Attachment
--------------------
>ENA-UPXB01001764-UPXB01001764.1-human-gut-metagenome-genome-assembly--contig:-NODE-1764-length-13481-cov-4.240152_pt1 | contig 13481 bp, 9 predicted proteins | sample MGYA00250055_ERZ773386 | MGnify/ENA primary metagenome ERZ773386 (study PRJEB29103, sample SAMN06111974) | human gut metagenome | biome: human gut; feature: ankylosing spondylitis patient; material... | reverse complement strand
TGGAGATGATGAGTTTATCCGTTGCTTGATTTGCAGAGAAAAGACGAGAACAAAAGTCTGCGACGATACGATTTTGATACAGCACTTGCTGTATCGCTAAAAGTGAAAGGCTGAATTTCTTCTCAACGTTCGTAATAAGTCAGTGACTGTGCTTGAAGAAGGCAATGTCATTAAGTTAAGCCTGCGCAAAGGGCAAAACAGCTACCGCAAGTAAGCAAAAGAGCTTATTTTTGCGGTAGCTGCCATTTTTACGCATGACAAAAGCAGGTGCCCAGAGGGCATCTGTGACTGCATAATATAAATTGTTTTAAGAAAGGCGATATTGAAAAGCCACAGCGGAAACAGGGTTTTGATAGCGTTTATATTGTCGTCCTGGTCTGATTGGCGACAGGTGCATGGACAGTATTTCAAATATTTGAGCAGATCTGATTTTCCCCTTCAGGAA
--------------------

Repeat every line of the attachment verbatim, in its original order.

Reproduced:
>ENA-UPXB01001764-UPXB01001764.1-human-gut-metagenome-genome-assembly--contig:-NODE-1764-length-13481-cov-4.240152_pt1 | contig 13481 bp, 9 predicted proteins | sample MGYA00250055_ERZ773386 | MGnify/ENA primary metagenome ERZ773386 (study PRJEB29103, sample SAMN06111974) | human gut metagenome | biome: human gut; feature: ankylosing spondylitis patient; material... | reverse complement strand
TGGAGATGATGAGTTTATCCGTTGCTTGATTTGCAGAGAAAAGACGAGAACAAAAGTCTGCGACGATACGATTTTGATACAGCACTTGCTGTATCGCTAAAAGTGAAAGGCTGAATTTCTTCTCAACGTTCGTAATAAGTCAGTGACTGTGCTTGAAGAAGGCAATGTCATTAAGTTAAGCCTGCGCAAAGGGCAAAACAGCTACCGCAAGTAAGCAAAAGAGCTTATTTTTGCGGTAGCTGCCATTTTTACGCATGACAAAAGCAGGTGCCCAGAGGGCATCTGTGACTGCATAATATAAATTGTTTTAAGAAAGGCGATATTGAAAAGCCACAGCGGAAACAGGGTTTTGATAGCGTTTATATTGTCGTCCTGGTCTGATTGGCGACAGGTGCATGGACAGTATTTCAAATATTTGAGCAGATCTGATTTTCCCCTTCAGGAA